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The Asian workforce is in a hellish situation

The Asian workforce is in a hellish situation

According to a study by Aon and TELUS Health, 35% of workers in Asia are at high risk and 47% are at moderate risk of developing mental health problems. The survey – conducted in November 2022 among 13,000 workers in 12 Asian locations – also found that 51 percent of respondents are more sensitive to stress than they were in 2021.

Although the pandemic may be over in 2022, workers across Asia have been exposed to many new pressures.

He said no CNBC-To Jamie McLennan, Senior Vice President and Managing Director, Asia & Oceania, TELUS Health.

“These include economic uncertainty, cost of living challenges, rising healthcare costs, climate change impacts and geopolitical instability,” he explained.

South Korea (44%), Malaysia (42%), and Japan (41%) had the highest percentages of workers at risk. According to the report, mental or emotional difficulties, including depression and anxiety, are common among workers across Asia.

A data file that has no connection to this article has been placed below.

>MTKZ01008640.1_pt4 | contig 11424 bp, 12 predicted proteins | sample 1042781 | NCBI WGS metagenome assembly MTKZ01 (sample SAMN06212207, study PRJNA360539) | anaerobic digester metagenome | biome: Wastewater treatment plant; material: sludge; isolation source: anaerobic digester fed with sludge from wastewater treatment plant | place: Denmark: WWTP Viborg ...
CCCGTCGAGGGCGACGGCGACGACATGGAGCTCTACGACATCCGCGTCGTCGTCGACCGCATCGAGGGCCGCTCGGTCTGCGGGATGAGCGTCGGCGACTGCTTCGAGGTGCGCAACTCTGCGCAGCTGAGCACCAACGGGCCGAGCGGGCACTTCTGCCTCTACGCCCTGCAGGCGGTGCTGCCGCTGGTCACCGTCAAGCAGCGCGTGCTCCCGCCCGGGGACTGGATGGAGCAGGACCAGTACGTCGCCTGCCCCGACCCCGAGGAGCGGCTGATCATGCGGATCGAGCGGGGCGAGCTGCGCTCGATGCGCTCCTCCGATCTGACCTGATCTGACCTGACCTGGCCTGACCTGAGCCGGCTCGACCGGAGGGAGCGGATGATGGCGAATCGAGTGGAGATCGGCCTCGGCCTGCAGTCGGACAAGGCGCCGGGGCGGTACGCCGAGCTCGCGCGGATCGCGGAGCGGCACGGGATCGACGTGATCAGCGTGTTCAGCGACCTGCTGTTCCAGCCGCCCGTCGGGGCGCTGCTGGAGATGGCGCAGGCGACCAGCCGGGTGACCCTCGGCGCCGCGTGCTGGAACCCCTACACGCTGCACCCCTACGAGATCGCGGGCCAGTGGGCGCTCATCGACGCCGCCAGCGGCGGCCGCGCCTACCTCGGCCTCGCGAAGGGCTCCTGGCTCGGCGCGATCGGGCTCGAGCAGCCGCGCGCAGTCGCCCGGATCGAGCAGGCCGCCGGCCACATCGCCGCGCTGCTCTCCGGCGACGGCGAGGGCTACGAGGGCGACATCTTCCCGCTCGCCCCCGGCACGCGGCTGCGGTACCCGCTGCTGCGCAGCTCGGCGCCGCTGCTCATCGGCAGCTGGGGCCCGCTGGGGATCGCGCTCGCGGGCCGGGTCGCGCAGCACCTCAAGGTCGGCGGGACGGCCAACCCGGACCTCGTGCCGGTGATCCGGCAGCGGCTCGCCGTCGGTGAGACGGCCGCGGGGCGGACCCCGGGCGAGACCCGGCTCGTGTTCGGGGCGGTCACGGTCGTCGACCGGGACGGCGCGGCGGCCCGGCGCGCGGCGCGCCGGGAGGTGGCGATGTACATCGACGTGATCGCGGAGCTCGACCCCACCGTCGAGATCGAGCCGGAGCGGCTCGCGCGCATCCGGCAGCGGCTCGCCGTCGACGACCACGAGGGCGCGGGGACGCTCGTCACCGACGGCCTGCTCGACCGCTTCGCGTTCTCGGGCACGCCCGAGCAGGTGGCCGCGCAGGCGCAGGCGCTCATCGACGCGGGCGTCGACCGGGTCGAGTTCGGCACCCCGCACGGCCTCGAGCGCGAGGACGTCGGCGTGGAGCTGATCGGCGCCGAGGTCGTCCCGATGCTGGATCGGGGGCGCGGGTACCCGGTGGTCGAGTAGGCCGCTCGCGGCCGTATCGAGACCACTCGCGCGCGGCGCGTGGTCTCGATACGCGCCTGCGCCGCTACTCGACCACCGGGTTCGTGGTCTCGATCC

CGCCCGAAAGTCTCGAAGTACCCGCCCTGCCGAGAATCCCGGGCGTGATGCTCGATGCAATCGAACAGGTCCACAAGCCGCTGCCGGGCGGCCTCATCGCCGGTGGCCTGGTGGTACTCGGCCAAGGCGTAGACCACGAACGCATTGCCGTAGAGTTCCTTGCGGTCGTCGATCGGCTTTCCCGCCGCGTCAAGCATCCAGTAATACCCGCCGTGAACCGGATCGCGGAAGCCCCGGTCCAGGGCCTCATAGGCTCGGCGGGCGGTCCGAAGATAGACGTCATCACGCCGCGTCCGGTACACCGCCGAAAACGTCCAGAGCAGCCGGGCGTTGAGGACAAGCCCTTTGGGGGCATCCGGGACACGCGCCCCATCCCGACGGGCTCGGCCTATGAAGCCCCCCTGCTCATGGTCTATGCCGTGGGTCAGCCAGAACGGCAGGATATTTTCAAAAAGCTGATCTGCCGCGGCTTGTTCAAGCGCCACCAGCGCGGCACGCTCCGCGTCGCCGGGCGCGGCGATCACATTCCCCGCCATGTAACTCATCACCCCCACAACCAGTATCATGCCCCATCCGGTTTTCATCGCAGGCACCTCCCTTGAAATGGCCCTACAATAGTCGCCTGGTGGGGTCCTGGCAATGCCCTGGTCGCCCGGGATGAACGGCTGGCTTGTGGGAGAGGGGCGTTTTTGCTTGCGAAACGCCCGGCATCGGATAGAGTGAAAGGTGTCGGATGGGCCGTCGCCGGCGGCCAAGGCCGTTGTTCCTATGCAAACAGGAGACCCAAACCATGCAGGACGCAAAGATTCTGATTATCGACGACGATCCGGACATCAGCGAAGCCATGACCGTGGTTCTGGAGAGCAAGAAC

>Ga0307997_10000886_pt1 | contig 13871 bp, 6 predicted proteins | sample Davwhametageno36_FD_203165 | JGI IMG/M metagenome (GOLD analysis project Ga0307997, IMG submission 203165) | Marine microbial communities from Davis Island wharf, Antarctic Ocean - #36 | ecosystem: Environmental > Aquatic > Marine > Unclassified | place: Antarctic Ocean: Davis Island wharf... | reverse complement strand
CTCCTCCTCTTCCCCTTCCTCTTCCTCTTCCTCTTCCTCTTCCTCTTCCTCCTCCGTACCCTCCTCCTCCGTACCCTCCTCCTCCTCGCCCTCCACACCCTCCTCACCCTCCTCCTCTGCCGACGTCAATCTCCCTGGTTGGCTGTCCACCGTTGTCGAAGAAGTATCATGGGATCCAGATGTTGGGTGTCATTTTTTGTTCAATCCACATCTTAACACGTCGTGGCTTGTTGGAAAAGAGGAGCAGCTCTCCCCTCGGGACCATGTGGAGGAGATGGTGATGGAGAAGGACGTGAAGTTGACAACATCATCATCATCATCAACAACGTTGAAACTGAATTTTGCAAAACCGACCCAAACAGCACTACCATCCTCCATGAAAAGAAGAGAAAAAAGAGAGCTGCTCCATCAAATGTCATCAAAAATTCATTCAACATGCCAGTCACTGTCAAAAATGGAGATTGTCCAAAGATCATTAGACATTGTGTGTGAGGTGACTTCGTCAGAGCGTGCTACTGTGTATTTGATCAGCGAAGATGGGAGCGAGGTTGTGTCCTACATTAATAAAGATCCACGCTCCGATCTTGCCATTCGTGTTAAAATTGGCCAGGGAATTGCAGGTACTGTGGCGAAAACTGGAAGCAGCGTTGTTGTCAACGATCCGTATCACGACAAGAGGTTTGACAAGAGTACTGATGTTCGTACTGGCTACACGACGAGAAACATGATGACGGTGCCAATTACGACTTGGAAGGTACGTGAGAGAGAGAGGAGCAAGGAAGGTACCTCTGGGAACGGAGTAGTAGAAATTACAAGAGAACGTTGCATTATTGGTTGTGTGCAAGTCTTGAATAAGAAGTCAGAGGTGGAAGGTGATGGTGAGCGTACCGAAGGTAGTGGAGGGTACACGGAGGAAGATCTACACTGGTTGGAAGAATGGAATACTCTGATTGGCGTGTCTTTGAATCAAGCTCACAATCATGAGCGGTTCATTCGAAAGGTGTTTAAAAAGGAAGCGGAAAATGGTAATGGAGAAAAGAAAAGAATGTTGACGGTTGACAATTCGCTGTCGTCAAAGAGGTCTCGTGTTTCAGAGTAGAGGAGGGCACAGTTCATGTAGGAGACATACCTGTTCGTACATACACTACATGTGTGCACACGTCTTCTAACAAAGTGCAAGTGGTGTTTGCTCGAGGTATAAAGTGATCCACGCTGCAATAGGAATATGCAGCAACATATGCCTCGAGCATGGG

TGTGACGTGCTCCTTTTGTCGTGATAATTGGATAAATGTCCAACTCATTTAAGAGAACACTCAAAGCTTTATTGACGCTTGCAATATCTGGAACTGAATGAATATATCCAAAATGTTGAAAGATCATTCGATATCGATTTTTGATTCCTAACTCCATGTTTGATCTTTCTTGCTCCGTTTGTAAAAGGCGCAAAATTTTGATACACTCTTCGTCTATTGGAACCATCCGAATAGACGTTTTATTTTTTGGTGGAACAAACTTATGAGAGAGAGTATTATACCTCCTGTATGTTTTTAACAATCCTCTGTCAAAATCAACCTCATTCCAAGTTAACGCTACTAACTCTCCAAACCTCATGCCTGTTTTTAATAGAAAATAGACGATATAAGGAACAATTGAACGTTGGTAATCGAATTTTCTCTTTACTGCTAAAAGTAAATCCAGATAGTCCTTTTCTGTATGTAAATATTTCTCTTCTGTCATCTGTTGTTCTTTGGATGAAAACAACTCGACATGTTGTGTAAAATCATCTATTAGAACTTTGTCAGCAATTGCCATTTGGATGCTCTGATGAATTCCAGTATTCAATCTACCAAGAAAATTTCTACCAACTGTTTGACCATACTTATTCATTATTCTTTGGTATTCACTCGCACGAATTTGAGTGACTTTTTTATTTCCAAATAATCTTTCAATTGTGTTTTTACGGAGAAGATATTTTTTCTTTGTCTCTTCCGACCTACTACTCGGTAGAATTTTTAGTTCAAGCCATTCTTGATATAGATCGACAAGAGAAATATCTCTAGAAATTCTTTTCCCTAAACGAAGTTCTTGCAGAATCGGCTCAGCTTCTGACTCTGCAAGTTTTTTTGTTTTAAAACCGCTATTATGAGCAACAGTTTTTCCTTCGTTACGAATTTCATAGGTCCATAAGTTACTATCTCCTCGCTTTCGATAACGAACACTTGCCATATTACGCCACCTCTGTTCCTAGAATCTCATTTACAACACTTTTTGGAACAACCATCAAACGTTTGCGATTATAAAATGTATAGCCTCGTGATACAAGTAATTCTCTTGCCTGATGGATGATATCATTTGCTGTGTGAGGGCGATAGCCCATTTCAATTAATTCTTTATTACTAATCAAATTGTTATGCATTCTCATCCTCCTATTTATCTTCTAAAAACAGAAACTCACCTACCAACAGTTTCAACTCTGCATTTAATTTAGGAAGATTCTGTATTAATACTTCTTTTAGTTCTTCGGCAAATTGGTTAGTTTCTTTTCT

There are productivity problems

Asia has a significantly lower risk of lower labor productivity, anxiety, and depression than other parts of the world. In Asia, for example, the labor productivity score is only 47.2 out of 100, while in the United States it is 66.7 and in Europe it is 60.1.

According to McLennan, the stigma associated with mental health is much greater in Asia. More than half of respondents said they would worry about limiting career opportunities if they had a mental health problem and their employer knew about it. The report also found that 45% of workers in Asia believe their mental health affects their productivity at work.

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According to the report, this is a concern for employers as there may be employment costs such as sick leave, long-term disability and employee turnover.

According to the survey, Asian workers are exposed to more financial risks than the rest of the world: about one in three workers have no emergency reserves and say their financial well-being has a significant impact on their mental health.

Those without an emergency reserve are 60 percent more likely to have difficulty concentrating at work than employees who have an emergency reserve.

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